Literally meaning "looking at each other," an omiai (お見合い) is when two people are matched together by acquaintances. Traditionally, families will introduce their single son or daughter to their friend's offspring and go from there. Nowadays, however, a mutual friend called a sewanin (世話人, in this context meaning "mediator") will introduce a guy to a girl, both of whom are single and intent on finding a partner to settle down. Omiai has seen a dramatic decline in Japan as socialization between genders increases and online dating becomes more prevalent.
A mixture of nomikai (飲み会, drinking party) and omiai, gokon are similar to "Table of Six" meeting parties in some Western countries. Usually a guy and a girl plan a nomikai, each bringing an equal number of their friends of the same gender. It's a kind of group blind date where each person gets a chance to talk to everyone from the other side, asking questions and trying to find something in common. After the first event, there might be a second round, usually karaoke. Successful pairings will stay in touch and potentially develop into a relationship. Gokon are very common nowadays among the twenty-somethings and gay and lesbian gokon are growing in popularity as well.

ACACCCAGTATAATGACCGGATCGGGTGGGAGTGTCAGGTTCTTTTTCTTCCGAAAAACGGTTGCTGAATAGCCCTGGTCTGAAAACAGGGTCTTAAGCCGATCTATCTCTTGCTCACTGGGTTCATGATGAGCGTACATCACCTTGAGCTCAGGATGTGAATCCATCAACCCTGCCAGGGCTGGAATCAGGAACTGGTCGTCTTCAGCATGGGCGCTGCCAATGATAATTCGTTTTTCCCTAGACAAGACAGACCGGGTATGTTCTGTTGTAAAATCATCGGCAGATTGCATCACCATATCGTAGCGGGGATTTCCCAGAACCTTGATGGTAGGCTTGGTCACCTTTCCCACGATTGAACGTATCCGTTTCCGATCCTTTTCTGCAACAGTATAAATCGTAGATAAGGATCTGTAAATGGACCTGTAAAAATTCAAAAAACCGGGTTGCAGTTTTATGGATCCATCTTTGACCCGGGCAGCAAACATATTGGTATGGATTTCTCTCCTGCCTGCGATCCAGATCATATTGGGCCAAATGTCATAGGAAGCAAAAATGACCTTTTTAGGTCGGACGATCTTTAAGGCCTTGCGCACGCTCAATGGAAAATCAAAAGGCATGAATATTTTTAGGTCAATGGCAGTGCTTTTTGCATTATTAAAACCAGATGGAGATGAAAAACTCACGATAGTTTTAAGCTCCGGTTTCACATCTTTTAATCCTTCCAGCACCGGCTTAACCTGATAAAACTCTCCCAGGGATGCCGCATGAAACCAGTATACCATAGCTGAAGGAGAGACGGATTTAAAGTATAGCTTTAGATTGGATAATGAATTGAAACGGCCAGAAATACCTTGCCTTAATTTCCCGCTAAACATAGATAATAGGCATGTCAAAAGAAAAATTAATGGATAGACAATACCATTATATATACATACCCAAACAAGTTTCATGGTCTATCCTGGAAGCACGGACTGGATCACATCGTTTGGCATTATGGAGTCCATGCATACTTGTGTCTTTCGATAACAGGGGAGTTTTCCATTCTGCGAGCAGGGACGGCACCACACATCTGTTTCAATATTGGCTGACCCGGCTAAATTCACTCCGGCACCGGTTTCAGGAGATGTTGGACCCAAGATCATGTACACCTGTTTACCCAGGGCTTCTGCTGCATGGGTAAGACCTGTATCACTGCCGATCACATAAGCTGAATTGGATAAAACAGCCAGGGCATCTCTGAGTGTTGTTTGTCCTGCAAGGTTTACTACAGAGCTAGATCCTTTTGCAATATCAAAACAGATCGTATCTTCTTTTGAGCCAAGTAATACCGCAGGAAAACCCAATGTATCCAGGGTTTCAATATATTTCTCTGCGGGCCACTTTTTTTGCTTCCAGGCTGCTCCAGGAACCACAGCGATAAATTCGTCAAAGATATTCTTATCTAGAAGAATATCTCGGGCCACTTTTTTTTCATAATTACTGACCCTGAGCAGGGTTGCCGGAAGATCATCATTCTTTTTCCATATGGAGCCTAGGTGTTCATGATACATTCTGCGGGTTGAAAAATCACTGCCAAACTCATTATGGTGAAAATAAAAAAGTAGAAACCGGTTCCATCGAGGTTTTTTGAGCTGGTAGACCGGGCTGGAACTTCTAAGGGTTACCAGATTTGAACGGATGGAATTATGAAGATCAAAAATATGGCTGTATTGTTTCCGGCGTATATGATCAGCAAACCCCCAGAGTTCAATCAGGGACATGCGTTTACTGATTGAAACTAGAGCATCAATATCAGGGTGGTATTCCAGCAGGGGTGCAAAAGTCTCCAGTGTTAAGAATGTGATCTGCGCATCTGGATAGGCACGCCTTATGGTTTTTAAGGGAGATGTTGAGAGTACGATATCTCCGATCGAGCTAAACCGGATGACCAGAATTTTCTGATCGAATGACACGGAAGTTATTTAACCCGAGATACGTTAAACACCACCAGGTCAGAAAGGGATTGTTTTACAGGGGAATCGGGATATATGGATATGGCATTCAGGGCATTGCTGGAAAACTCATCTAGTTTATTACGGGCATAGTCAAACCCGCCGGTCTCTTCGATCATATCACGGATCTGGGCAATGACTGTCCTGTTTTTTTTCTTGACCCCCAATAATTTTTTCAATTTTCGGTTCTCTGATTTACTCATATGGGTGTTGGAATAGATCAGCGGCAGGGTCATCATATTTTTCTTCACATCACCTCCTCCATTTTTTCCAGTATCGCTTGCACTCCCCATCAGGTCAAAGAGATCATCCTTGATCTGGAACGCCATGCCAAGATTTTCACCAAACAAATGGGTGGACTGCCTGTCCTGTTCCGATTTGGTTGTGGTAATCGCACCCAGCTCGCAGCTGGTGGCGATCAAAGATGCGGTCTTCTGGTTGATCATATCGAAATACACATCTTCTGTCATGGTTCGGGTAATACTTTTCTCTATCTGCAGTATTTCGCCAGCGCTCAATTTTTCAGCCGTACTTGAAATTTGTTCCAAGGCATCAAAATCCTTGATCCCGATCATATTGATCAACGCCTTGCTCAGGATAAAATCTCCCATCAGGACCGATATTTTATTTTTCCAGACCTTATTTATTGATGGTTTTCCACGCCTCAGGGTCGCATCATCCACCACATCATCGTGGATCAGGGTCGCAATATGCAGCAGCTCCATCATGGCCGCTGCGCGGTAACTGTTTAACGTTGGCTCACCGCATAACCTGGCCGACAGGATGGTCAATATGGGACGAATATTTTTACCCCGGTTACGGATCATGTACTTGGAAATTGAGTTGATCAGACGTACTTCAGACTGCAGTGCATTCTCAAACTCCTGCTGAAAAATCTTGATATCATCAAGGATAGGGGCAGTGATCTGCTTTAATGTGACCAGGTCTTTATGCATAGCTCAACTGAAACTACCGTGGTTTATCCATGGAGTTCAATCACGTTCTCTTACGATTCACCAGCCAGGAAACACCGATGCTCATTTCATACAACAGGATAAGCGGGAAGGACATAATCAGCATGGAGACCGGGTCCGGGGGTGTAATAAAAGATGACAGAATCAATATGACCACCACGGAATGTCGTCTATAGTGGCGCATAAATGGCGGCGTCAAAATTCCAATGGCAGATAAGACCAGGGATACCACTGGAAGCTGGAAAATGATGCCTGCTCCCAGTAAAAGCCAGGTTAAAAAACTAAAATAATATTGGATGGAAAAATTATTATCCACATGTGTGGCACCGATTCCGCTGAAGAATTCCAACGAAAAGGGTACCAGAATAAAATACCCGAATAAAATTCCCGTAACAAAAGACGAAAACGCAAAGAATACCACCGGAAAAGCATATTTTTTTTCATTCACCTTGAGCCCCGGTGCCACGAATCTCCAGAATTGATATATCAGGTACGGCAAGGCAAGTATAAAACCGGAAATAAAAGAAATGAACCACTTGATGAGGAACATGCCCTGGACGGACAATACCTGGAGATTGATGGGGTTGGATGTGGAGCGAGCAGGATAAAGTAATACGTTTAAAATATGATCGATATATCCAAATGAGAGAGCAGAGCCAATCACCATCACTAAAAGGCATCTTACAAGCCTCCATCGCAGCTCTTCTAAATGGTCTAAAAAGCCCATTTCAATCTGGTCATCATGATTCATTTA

Matchmaking agencies are still quite a big thing in Japan. Even though matchmaking as a profession still exists, more and more agencies now operate via the internet. Some of the bigger ones include Youbride and Match.com. Usually they charge a fee for membership.
We're going to assume you all know what these are and how they work. Many in their twenties and thirties nowadays are using dating apps and websites to find love, especially as they are generally free of charge. Tinder and OkCupid work fine in Japan, plus some local ones like Pairs and Matchbook. Thanks to your smartphone, love is now only a few feet away.